Almost a dozen historical abuse complaints to Cloyne Diocese since 2013, says report

Irish Examiner [Cork, Ireland]

November 24, 2022

By Conor Capplis

At least 11 people have made complaints to Cork’s Cloyne diocese since 2013 alleging abuse or inappropriate behaviour by priests, a new report has found.

Since the previous review in 2013, a further three priests have been removed from ministry due to concerns raised about them, bringing the total to five priests now suspended, some permanently.

The diocese, which is headquartered in Cobh, Co Cork, was at the centre of a child abuse scandal in 2009 and was heavily criticised in the 2011 Cloyne Report for its handling of child abuse allegations against 19 clerics, going back approximately 20 years.

The latest report, which was released last Friday by the National Board for Safeguarding Children in the Catholic Church in Ireland, reviewed allegations surrounding six Cloyne-based priests and three from other Church bodies.

Among the complaints made, Cleric 1 received a complaint about “his use of the internet some years ago”. Allegations against Cleric 2 “relate to a time prior to his studies for the priesthood”. Cleric 3 was accused of abuse retrospectively which was investigated by An Garda Síochána and assessed by Tusla.

An anonymous letter was received alleging “inappropriate behaviour” by Cleric 5, but “due to the priest’s ill health and the absence of a named complainant, little could be done about the matter”. The priest subsequently died.

Cleric 6 was long deceased when an allegation of retrospective abuse was made about him.

Clerics 7, 8, and 9 visited the diocese on different occasions from their base abroad, and complaints received were notified to the priests’ home Church body.

One complainant alleged they had been abused by one of the now deceased priests while they were a pupil in a local school.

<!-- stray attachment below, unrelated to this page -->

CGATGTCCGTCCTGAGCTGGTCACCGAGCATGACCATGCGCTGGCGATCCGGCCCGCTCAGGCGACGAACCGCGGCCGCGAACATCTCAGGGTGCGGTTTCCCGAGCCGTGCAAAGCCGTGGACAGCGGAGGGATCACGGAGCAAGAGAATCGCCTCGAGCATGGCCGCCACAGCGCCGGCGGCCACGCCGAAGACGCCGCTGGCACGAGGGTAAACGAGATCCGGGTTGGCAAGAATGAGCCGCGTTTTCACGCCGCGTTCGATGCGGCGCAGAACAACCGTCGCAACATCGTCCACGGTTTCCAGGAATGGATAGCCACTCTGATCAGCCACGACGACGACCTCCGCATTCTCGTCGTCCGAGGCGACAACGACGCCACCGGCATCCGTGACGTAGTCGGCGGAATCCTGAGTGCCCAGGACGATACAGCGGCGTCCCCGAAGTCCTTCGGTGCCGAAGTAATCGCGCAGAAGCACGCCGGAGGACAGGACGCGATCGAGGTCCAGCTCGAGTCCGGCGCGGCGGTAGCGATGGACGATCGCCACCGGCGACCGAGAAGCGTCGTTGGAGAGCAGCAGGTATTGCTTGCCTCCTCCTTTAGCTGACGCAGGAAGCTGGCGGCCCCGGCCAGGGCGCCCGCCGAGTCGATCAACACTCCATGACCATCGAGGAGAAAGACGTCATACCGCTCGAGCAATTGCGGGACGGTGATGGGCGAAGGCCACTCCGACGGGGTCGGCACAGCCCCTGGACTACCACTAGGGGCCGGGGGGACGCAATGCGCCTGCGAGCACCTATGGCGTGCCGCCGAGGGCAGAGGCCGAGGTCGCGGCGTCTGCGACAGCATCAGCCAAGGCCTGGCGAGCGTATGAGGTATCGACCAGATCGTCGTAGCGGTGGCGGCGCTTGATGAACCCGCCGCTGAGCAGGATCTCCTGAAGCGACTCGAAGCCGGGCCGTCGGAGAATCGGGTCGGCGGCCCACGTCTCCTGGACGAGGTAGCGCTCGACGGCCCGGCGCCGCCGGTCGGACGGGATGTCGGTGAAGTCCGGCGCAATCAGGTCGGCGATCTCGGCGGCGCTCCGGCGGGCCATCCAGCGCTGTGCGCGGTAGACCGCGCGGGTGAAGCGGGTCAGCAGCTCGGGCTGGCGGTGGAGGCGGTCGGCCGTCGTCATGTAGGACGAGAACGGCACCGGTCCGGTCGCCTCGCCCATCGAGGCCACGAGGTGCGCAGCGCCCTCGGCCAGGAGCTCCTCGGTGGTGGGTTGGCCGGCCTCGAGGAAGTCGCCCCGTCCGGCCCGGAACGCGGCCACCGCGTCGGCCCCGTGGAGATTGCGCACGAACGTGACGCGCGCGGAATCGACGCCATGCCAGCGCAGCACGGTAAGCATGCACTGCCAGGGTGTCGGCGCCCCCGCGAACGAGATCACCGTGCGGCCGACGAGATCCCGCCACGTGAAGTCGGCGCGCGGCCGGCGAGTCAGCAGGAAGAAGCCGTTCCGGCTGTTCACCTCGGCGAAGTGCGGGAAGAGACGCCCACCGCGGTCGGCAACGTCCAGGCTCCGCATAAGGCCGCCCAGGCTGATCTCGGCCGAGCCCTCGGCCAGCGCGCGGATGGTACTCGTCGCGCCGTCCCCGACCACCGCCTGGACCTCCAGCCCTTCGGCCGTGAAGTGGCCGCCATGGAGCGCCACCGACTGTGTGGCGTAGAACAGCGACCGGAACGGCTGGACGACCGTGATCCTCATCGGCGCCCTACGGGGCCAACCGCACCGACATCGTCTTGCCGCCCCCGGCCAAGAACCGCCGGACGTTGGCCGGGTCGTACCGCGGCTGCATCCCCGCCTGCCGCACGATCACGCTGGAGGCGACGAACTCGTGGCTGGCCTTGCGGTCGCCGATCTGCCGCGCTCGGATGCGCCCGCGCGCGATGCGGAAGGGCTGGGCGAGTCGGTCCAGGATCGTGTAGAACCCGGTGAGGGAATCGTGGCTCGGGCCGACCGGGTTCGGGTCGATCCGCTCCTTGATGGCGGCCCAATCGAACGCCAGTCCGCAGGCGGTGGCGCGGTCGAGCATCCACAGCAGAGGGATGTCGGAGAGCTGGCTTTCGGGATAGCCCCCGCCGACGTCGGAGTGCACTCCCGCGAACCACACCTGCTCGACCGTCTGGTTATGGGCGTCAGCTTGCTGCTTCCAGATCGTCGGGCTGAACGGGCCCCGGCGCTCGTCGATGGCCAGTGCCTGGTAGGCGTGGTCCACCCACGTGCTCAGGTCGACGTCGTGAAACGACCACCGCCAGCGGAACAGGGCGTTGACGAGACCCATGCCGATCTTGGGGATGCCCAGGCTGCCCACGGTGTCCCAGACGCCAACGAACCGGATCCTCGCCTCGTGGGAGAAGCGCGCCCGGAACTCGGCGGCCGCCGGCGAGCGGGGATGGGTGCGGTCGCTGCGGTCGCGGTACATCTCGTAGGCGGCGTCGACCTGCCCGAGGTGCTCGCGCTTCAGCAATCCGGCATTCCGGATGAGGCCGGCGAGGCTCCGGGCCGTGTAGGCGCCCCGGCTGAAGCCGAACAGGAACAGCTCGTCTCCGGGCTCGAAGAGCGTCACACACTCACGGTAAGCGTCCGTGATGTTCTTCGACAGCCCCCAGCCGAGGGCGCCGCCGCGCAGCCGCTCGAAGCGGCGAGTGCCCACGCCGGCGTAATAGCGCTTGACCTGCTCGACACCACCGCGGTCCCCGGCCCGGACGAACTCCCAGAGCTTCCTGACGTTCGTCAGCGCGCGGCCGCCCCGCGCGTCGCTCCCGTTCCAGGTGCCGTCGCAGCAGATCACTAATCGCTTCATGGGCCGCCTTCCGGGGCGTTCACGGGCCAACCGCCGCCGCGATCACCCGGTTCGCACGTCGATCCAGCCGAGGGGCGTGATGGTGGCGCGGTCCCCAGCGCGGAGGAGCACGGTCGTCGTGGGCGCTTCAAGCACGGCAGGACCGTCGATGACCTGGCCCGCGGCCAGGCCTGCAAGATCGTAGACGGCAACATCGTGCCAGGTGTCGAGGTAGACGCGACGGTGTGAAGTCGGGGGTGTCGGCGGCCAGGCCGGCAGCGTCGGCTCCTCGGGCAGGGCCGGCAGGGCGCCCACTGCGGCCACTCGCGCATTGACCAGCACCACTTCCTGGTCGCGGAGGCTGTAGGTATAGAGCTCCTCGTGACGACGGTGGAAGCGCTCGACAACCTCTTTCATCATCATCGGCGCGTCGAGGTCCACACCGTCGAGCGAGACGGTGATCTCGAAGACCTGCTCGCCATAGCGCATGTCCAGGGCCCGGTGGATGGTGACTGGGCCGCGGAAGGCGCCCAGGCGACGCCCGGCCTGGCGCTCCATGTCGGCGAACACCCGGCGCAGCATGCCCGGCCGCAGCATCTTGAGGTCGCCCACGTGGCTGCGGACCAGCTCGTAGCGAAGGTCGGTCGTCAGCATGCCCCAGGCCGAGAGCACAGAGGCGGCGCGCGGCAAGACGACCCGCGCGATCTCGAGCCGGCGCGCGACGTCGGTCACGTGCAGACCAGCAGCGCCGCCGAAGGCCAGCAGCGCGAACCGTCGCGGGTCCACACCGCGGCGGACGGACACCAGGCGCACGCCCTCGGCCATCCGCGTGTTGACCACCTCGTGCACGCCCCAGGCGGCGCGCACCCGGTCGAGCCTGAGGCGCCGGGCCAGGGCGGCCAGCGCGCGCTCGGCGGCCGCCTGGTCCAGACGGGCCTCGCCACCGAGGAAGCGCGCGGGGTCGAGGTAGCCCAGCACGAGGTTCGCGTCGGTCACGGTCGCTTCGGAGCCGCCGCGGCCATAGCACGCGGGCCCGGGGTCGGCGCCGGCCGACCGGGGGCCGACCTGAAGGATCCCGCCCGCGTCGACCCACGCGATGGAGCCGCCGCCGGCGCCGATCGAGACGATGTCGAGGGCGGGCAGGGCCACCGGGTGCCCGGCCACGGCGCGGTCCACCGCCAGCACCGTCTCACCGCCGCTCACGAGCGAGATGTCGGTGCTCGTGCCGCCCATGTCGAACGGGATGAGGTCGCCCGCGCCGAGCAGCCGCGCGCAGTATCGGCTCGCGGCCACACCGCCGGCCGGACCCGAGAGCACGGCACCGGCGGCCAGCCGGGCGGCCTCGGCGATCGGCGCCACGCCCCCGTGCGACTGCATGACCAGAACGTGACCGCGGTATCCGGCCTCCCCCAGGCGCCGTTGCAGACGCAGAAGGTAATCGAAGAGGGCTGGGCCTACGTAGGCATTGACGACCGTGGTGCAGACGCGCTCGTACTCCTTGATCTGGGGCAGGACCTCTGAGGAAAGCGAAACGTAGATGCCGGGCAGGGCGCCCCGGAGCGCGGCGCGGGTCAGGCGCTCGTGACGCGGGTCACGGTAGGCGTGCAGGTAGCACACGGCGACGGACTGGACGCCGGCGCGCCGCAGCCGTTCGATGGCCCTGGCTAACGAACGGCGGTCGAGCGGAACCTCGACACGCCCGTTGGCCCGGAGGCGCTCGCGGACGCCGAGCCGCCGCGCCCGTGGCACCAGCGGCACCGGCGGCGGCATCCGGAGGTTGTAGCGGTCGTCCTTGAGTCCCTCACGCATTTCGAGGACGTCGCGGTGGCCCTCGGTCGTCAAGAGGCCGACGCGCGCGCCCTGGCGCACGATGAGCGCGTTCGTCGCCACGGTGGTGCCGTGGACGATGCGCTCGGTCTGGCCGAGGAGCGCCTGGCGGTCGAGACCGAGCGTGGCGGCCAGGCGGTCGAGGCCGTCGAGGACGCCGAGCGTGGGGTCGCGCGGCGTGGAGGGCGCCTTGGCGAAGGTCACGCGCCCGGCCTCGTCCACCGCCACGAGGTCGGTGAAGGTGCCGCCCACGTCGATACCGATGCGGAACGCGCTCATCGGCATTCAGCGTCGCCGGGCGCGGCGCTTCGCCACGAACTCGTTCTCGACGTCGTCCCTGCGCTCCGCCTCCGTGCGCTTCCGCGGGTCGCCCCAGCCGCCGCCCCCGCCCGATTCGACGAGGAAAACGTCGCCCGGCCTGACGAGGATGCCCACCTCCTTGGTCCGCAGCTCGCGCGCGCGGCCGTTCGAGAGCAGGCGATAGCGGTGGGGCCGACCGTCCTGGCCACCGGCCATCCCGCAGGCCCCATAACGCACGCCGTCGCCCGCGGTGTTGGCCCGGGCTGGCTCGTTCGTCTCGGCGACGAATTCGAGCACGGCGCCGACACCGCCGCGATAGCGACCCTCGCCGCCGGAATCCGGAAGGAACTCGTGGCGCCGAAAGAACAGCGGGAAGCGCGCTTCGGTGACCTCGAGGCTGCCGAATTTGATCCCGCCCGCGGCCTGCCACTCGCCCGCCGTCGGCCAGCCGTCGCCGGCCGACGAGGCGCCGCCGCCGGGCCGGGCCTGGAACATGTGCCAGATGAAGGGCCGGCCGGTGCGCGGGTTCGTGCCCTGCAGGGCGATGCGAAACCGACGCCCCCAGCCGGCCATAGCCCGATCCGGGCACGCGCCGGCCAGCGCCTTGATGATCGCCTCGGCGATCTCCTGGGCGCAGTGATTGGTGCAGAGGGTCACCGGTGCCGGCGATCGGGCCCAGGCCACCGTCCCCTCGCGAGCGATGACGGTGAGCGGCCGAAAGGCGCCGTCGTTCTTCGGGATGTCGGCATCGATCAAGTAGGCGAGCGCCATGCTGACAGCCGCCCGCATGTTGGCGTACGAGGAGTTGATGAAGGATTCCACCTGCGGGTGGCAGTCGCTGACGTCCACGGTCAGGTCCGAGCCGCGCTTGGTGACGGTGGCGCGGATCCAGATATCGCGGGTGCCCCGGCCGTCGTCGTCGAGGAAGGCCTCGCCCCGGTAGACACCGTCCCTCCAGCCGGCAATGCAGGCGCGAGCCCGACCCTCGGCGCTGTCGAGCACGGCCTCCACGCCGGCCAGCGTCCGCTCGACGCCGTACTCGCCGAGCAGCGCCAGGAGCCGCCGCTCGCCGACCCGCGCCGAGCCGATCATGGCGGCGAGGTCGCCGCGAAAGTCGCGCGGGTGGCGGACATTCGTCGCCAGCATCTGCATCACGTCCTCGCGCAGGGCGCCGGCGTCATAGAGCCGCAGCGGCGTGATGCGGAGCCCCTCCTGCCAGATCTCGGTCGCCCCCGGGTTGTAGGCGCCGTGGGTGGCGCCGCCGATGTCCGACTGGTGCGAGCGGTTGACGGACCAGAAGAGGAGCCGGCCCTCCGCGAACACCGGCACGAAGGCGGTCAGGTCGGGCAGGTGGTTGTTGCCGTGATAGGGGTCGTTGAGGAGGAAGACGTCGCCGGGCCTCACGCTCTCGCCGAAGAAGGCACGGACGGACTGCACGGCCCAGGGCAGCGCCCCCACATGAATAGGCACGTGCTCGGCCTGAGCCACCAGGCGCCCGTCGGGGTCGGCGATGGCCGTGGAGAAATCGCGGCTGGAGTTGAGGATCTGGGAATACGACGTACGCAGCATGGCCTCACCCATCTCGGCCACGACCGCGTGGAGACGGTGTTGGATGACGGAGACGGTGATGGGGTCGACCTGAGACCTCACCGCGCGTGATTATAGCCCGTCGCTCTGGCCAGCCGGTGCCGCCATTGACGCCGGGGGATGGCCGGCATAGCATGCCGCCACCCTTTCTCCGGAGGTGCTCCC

Response to complaints

The report said complainants received a “compassionate response” from the diocese after disclosing abuse, and in some instances availed of funding for counselling from the diocese.

Three complainants had negative experiences at the time of disclosure where they “experienced an insensitive court process and spoke of the absence of personal supportive follow up from the diocese at that time” which “contributed to the deep hurt they described”. Subsequently they “all spoke positively” of support they later received from two religious sisters known to them.

The report “commended” the diocese for improvements made since the last report, when Bishop William Crean was in post for less than a year. All eight recommendations were implemented in the nine-year period.

“Clearly, he and his safeguarding team have been busy in the intervening years in implementing the recommendations of the 2013 Review Report, and Cloyne Diocese now has skilled personnel and effective systems in place to manage all aspects of safeguarding,” the report concluded.

Diocese letter

In a letter to the diocese, Bishop Crean urged those who have been abused to step forward and tell their stories with the diocese or statutory authorities.

One priest complained of “his sense of being without purpose since he was stepped aside” and was frustrated about the time it took for the investigation to complete.

The report also noted the importance of ensuring gender balance with designated liaison persons (DLP), who deal initially with complaints, and said “previous attempts to recruit and deploy both female and male laypersons as DLPs have not been successful”. The DLP in the Cloyne diocese is a priest, and his Deputy DLP is a “retired public service manager”.

The 2013 review found allegations were made against 30 priests since 1975, within 46 complainants. Nineteen of these priests were still alive at the time.